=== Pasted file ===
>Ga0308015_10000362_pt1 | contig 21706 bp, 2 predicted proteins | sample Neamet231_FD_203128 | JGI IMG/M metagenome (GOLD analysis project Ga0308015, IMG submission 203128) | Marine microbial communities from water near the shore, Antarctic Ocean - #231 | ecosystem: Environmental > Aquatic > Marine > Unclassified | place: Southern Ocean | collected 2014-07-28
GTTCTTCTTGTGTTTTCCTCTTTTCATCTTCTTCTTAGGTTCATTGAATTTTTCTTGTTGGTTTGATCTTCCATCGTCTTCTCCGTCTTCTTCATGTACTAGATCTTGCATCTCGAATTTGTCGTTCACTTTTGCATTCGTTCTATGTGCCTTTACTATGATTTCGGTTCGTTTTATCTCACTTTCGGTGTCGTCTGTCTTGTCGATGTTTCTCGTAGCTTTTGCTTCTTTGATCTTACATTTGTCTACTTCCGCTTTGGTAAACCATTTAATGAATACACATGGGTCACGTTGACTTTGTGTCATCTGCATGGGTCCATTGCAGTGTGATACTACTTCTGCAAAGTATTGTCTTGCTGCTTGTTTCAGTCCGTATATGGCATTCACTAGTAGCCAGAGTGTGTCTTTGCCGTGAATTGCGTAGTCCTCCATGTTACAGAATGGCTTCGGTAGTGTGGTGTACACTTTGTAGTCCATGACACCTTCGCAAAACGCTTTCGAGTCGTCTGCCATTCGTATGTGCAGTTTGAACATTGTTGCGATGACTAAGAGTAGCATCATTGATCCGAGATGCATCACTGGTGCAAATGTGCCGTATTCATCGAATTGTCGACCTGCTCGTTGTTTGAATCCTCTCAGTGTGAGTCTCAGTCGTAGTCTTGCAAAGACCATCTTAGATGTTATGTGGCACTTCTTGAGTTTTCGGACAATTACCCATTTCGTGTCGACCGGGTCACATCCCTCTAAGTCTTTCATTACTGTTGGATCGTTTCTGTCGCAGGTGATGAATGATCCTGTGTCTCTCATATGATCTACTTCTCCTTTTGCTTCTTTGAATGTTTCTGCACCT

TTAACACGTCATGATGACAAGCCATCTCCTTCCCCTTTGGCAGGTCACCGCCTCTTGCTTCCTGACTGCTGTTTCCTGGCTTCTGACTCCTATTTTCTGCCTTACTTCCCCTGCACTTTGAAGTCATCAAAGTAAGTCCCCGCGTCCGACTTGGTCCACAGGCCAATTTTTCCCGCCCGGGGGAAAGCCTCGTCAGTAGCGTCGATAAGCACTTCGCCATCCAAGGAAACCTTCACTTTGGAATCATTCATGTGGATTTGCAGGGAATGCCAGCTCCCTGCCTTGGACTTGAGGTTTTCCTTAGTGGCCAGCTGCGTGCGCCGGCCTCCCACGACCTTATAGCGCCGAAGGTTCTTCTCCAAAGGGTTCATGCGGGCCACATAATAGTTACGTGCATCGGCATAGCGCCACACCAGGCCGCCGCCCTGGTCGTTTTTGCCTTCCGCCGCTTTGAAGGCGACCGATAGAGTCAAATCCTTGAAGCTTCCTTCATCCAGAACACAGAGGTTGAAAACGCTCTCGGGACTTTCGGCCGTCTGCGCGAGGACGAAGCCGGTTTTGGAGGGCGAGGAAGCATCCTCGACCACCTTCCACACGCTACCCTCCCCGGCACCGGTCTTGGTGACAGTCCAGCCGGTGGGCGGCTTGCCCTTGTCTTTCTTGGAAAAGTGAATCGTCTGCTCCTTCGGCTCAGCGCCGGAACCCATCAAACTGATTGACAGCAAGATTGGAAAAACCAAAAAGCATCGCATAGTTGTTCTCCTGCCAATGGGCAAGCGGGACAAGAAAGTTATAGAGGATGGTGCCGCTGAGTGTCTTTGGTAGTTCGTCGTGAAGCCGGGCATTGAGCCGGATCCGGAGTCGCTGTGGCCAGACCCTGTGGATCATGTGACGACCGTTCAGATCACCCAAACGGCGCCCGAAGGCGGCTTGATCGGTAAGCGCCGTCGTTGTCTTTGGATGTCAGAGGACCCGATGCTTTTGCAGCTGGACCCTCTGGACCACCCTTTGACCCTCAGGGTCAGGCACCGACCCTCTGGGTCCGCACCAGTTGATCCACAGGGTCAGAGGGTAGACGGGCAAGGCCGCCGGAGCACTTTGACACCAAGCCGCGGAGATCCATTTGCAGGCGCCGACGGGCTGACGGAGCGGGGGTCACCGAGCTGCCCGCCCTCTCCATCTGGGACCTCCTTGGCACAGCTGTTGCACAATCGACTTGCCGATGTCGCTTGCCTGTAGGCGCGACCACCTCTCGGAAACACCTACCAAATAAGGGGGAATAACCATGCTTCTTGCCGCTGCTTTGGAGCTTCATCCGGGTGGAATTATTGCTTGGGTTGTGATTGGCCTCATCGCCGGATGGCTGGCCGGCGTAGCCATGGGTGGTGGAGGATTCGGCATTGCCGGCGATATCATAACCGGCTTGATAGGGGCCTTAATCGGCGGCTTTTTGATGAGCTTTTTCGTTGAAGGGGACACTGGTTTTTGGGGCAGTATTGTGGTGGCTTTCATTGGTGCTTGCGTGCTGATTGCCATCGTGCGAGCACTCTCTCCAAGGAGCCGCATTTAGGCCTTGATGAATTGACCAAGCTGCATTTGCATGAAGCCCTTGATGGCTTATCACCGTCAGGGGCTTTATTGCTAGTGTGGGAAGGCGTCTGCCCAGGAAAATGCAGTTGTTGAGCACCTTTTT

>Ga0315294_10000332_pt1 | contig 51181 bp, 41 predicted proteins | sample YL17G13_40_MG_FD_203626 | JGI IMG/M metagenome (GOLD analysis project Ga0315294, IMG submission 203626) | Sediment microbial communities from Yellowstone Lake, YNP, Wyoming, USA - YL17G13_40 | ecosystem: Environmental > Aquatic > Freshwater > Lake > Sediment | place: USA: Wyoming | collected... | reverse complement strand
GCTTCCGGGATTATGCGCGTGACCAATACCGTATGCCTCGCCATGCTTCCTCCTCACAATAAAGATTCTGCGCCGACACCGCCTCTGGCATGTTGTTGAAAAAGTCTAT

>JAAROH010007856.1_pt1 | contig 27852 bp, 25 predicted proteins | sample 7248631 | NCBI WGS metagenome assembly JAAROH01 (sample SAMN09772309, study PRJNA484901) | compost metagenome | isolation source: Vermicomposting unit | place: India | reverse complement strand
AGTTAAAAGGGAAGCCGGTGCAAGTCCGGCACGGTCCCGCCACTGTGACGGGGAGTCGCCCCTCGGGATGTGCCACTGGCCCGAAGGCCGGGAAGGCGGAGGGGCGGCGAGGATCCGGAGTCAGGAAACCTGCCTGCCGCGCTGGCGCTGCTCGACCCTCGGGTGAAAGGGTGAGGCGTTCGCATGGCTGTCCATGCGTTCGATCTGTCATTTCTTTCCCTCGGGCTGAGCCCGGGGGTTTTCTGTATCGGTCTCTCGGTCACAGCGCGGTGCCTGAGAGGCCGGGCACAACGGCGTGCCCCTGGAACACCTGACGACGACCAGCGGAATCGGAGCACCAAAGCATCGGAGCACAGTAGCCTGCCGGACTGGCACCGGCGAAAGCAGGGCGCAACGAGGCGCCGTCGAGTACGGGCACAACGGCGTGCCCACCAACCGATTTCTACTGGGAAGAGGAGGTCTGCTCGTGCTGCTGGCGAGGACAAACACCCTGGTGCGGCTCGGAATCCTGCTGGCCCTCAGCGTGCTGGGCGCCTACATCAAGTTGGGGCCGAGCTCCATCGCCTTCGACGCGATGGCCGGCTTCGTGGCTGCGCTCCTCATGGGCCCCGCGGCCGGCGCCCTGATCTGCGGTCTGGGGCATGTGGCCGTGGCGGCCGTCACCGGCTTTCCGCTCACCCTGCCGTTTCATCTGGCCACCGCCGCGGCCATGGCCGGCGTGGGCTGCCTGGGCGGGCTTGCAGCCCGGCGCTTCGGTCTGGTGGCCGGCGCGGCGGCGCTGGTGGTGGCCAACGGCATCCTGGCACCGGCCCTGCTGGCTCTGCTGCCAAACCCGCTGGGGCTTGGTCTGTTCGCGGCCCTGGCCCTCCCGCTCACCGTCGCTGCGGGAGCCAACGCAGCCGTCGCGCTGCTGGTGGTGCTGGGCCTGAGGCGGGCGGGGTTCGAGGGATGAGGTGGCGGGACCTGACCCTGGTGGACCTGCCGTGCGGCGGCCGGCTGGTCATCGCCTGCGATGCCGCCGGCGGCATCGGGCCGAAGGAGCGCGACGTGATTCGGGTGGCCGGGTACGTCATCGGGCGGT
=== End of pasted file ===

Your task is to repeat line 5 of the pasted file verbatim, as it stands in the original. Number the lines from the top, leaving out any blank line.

GCTTCCGGGATTATGCGCGTGACCAATACCGTATGCCTCGCCATGCTTCCTCCTCACAATAAAGATTCTGCGCCGACACCGCCTCTGGCATGTTGTTGAAAAAGTCTAT